I was out for a walk in my city when I found this old 26" bicycle rim in the brushwood close to the rail tracks. I removed all the crusty stuff and added a  variable capacitor with around 15-120 pF.

Some time later I was able to work RA3BL in Moscow 2.200 km way on 30m. The efficiency on 10 MHz is only 5% on such a small loop but it worked. I later worked LA9NKA on 12m, K8JDC on 17m, DK3KUD on 60m and highlight was VP8LP in Falkland Islands on 17m who was 12.700 km (7.900 mi) away. Unbelievable.

I like this antenna a lot and can highly recommend it. I try to source some old 24" and 28" rims to compare them. 28" should be the best option there performance-wise but you need a capacitor with a low starting capacity, otherwise you probably lose 10m.

Check out my other, big loop on which I worked hundreds of stations already: Magnetic Loop (Magnetantenne) selber bauen

To calculate your loop you can use a calculator like the one from 66pacific: http://www.66pacific.com/calculators/small-transmitting-loop-antenna-calculator.aspx

The diameter of conductor for such a bicycle rim is around 33 mm, which is a lot compared to RG-213/214 with only around 10mm. With this value known you can calculate the perfect capacitance for your desired frequency.

Here I calculated the values for a 26 inch rim. The metric dimensions are: 55cm diameter = 1,72m antenna circumference.

Tuning Capacitance  
Antenna efficiency
3.573   1,698 pF  0% (-24.1 dB below 100%)
5.357  756 pF  2% (-18.0 dB below 100%)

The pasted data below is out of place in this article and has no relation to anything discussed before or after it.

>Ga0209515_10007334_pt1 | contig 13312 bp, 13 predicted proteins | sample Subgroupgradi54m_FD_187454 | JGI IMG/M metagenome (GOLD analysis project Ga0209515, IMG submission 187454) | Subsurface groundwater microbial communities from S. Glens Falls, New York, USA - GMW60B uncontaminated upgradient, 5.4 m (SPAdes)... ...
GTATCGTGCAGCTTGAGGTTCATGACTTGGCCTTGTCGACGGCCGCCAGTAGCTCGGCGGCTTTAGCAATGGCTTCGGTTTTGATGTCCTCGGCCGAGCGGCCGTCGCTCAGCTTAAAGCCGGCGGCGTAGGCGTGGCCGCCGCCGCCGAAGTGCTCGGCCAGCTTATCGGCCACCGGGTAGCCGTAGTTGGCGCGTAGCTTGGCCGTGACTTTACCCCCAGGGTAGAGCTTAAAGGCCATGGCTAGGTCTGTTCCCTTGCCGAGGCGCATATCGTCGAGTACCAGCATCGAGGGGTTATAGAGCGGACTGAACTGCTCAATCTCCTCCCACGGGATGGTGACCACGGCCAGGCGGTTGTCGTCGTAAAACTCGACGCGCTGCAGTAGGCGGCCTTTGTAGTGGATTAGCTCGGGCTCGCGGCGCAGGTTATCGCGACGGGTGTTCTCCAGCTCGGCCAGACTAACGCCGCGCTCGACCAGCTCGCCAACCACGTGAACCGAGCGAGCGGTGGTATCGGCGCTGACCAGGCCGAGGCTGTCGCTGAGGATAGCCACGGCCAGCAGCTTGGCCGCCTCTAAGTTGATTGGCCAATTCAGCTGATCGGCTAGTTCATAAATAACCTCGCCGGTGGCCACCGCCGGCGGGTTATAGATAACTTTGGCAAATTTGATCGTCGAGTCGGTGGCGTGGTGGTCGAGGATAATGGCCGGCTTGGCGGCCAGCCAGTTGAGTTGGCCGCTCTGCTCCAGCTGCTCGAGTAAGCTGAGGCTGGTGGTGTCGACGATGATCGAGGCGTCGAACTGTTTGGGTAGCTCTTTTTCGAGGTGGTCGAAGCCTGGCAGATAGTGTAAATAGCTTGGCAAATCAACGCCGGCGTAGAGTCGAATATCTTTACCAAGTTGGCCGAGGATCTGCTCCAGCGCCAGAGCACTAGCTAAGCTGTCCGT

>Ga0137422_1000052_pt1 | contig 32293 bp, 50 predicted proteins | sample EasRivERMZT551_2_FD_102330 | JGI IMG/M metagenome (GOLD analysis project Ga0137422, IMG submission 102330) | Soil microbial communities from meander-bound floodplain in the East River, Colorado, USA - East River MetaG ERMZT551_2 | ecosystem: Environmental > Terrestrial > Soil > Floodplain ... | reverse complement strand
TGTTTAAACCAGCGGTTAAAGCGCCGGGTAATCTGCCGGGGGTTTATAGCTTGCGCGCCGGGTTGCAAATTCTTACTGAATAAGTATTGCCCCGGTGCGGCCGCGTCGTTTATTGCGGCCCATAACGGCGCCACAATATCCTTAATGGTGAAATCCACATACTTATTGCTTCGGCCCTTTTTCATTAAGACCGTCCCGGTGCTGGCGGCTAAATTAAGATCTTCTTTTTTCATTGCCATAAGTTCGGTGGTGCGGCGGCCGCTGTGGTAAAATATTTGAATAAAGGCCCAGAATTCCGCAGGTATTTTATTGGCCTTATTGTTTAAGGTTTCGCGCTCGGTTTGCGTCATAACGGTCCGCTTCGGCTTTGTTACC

7.074  433 pF  4% (-13.9 dB below 100%)
10.136  211 pF 13% (-8.9 dB below 100%)
14.074  109 pF  32% (-4.9 dB below 100%)
18.100  66 pF 53% (-2.7 dB below 100%)
21.074  49 pF 66% (-1.8 dB below 100%)
24.915  35 pF 78% (-1.1 dB below 100%)
28.074  28 pF 84% (-0.8 dB below 100%)
50.313   9 pF 98% (-0.1 dB below 100%)


Photos from my first design :

  • IMG_20181223_161316831_BURST000_COVER_TOP_01
  • IMG_20181223_180411413_01
  • IMG_20181223_230651613_01
  • IMG_20181223_234850083_01
  • IMG_20181224_005934046_01
  • IMG_20181226_140425762_HDR_01
  • IMG_20181226_140438436_HDR_01
  • IMG_20181226_144231851_01
  • IMG_20181226_144249632_01
  • IMG_20181226_154348972_HDR_01
  • IMG_20181226_154358881_HDR_01
  • VP8LP_40W_bicycle_rim_2018-12-27

Update 23.12.2019:

After almost one year I decided to give an update on my bicycle mag loop antennas. I gave the original loop to a friend and made a new one. I went to a local bike shop and asked for some decommissioned nice looking and symetric rims. They said I can pick up as many as I like which I of course did (Yes, I gave a good tip..).

I worked the following DX-stations (EU and NA worked all the time so not worth noting) on FT8 with one of my bicycle rim magnetic loop antennas:

17m: OD5PY (Lebanon, 2.896km), 8P2K (Barbados, 7.213km), TR8CA (Gabon, 5.425km), S92HP (Sao Tome & Principe, 5.448km), H31A (Panama, 9.001km), VK2FAD (Australia, 16.601km), PJ4/DC7MO (Bonaire, 7.922km), VP8LP (Falkland Islands, 12.787km).

I later added a second bicycle rim in parallel (not in series!). My aim was to double the conductor size to get a much better efficiency. I drilled some wholes and connected both rims together. That worked pretty good for me.

The last und most current state is now a IR-controlled stepper motor. That solved the hand capacitance during the fine-tuning. Those cheap chinese modules come with a very bad chenglish manual which makes operation a bit unpleasant, so I might look for something else later.

Photos from the later modifications:

  • IMG_20190324_112558297_HDR_01
  • IMG_20190402_192204125_01
  • IMG_20190402_192209832_01
  • IMG_20190402_192225561_01
  • IMG_20190523_205925535_HDR_01
  • IMG_20191124_185108058_01

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